The Flesh Eaters CD reviews [Atavistic]

Music Reviews
The Flesh Eaters CD reviews [Atavistic]
Feb 17, 2004, 03:48



The Flesh Eaters' Miss Muerte is densely packed with sexy, bad-assed no-nonsense rockin' which is exactly the stuff seldom mongered nowadays. A lot of songs are written in that bluesy, somewhat psychedelicized garage-rock style (ala 13th Floor Elevators) from whence spring the slightly divergent streams of Stooges and MC5 which eventually ran back together in the basic vocabulary of “punk” rock. Some of the tracks find the Fleshies more in line with the sorta bristling, electrified folk early Mott The Hoople traded in. BOTH these modes are far and away preferable to deracinated, bright, cheery, utterly suburban boojie boy claptrap that's plastic wrapped as punk in the 21st century.

The charms of Miss Muerte's writing are properly displayed—nay heightened—by rough 'n' tumble treatment via the double barreled guitar assault o' Don Thomas and Bobby Bones. They erect a splutterly, shrieking, careening hurricane fence of cross-cut sawings and furious lead riffery which is all lovingly contradicted by lead singer Chris D's unapologetically verbose, literate lyrical sense and unmistakable vocal stylings: dramatic, thoroughly frantic and often fairly incomprehensible. His stylization is then further underlined by returning Divine Horsemen alumna Julie Christensen whose singing is even more melodramatic and brazenly rococo (a few tricks no doubt learned when she toured as one of Leonard Cohen's back-up singers).

Miss Muerte was released in conjunction with a deluxe re-issue of The Flesh Eaters' debut, No Questions Asked, spiffed up with ten bonus tracks. A cursory listen might lead you to believe the repertoire is sequenced in chronological order from earliest to latest. The collection starts with Chris D sounding incredibly conventional and the least himself—and D's rubbery, theatrical yowling is one the most instantly recognizable vocal signatures in rock, bar none. But on the opening tracks D's singing is tugged this way and that by various au courant vocal conventions of the day: cod British accents, comic book cutesiness, standard issue “punk” sneer-ology. At the same time the instrumental parts are desperately tinny, all gimpy double-quick identi-kit thrashing. Not bad per se but decidedly pro forma. As you proceed, you start finding a decent number of cuts where Chris finally finds his voice and then fully commands it—all primal and fluid and frantic—and the band in hot pursuit, blasting proto-punk terminal whitey blues as best as anyone ever has. By the end of the album you've got Flesh Eaters in their prime. Funny thing is that the album is actually in REVERSE chronological order! So we're looking at a classic case of aesthetic DE-evolution. The punch line is that by the third album, the Flesh Eaters re-attained that perfect thing they stumbled on at the git-go, locked in and to never let go of again. All rise. [Atavistic]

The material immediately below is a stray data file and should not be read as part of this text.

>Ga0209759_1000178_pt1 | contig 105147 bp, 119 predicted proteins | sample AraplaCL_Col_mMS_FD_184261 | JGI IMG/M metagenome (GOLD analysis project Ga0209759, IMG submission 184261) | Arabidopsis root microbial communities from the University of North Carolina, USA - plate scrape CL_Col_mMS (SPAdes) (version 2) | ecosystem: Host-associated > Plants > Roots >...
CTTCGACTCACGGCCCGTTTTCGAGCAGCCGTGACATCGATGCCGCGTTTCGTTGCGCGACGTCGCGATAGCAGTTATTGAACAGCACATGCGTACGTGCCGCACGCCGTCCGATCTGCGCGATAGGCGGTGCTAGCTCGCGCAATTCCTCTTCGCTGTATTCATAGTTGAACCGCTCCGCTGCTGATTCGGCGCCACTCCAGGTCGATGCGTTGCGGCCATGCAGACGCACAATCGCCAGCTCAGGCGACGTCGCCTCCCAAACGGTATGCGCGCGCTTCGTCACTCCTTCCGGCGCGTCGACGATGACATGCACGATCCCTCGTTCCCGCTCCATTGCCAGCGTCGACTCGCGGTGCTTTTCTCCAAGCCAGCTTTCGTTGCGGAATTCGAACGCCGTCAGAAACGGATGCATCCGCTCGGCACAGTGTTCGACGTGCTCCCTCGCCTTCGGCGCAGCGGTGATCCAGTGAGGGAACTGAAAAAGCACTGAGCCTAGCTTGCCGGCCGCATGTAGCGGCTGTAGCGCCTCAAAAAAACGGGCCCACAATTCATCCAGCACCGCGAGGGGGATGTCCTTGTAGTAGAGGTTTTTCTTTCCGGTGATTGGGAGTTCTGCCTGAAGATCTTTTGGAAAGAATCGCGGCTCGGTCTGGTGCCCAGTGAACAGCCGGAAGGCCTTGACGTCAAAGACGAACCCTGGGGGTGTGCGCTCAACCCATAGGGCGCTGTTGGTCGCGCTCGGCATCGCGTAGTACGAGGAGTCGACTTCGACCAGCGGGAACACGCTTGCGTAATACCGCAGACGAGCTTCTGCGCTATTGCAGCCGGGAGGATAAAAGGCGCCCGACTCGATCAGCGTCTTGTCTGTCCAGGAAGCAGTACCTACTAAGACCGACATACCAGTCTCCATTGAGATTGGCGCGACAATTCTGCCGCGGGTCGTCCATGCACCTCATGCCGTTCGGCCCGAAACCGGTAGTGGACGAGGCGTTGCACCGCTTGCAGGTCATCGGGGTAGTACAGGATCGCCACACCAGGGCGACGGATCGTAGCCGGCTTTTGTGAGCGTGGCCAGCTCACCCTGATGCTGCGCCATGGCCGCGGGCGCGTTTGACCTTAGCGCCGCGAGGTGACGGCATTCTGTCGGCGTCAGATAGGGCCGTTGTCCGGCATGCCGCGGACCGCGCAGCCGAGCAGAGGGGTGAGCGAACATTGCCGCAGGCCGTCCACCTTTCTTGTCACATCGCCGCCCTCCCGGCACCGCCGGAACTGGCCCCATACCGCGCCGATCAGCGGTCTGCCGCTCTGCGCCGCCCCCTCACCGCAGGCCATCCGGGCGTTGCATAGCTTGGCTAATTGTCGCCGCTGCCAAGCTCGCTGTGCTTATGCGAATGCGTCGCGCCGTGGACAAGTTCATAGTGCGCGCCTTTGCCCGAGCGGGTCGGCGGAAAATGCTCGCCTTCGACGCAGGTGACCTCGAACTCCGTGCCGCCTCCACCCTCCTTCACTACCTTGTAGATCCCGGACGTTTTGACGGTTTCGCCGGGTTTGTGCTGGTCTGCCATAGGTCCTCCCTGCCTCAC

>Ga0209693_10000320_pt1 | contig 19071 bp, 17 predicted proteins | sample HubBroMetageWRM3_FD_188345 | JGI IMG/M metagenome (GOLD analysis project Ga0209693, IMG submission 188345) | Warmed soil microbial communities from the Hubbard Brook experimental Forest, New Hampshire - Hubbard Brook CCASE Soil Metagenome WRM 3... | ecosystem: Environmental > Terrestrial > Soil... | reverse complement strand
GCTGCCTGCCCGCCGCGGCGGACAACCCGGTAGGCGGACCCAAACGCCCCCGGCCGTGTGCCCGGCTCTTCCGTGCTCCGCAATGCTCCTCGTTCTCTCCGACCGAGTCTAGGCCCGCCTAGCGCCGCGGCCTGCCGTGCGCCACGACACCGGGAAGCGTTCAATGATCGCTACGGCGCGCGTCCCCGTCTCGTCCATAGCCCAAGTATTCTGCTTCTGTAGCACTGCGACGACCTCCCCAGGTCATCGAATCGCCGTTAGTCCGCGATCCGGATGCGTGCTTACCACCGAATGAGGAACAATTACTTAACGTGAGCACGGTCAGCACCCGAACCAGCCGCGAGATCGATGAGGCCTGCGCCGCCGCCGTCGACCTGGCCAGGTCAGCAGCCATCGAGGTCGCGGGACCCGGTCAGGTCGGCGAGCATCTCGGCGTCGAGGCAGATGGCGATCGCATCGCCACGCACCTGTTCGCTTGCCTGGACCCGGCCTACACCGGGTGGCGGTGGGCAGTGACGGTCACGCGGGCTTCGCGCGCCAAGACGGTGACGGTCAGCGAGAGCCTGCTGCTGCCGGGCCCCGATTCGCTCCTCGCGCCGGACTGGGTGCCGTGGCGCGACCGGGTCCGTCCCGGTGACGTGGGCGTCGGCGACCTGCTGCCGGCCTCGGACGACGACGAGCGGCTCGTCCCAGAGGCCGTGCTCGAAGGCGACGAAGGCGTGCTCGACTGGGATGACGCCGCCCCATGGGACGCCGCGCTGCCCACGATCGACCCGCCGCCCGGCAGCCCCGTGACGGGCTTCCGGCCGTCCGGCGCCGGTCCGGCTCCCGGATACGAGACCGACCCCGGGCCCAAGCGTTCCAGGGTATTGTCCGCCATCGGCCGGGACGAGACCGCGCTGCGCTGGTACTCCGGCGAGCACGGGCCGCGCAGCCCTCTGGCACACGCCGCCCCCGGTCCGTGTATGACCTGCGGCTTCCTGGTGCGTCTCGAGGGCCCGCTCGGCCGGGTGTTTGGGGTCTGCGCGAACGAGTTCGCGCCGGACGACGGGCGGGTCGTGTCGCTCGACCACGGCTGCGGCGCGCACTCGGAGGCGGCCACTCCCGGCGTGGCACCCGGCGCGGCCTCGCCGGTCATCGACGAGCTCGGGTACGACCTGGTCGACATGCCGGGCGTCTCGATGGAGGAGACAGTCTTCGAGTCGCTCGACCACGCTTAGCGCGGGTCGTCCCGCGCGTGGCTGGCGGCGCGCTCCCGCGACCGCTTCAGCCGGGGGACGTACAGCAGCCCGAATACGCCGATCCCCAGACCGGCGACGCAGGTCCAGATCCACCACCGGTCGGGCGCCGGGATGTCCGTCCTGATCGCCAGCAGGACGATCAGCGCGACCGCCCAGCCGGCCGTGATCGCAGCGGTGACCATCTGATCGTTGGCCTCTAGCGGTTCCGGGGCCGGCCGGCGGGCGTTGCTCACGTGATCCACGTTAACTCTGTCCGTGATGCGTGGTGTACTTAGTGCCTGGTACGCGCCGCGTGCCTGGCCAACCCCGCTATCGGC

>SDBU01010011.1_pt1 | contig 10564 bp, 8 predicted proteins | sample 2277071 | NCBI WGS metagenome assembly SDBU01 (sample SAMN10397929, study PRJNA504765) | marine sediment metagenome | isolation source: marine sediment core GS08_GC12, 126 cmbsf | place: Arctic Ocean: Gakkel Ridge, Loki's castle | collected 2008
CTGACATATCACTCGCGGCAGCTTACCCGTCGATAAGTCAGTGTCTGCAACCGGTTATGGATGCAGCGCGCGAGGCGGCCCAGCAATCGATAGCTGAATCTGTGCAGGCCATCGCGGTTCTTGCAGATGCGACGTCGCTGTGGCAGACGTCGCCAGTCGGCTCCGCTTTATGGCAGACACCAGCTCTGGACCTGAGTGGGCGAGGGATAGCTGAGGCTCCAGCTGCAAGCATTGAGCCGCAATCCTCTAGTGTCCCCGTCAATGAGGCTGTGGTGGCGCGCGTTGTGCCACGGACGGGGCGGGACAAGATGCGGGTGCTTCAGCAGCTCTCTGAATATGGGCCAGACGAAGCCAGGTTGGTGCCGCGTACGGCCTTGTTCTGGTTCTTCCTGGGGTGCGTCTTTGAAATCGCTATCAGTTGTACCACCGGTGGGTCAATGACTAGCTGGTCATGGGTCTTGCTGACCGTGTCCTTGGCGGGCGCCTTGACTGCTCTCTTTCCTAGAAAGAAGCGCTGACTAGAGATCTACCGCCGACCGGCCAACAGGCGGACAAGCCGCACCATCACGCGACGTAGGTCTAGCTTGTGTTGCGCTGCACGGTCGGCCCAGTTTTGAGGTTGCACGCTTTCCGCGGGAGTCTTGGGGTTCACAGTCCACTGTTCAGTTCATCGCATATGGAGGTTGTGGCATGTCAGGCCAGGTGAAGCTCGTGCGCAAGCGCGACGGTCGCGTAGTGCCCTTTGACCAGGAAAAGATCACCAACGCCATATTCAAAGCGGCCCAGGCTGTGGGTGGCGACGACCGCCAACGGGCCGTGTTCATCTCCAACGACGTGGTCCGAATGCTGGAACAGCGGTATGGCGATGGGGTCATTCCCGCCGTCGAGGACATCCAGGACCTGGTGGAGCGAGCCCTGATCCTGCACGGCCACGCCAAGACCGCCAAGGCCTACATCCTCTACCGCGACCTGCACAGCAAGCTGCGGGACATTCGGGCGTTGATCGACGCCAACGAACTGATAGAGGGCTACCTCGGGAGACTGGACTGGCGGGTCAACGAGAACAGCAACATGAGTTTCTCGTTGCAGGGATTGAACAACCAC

-Howard Wuelfing

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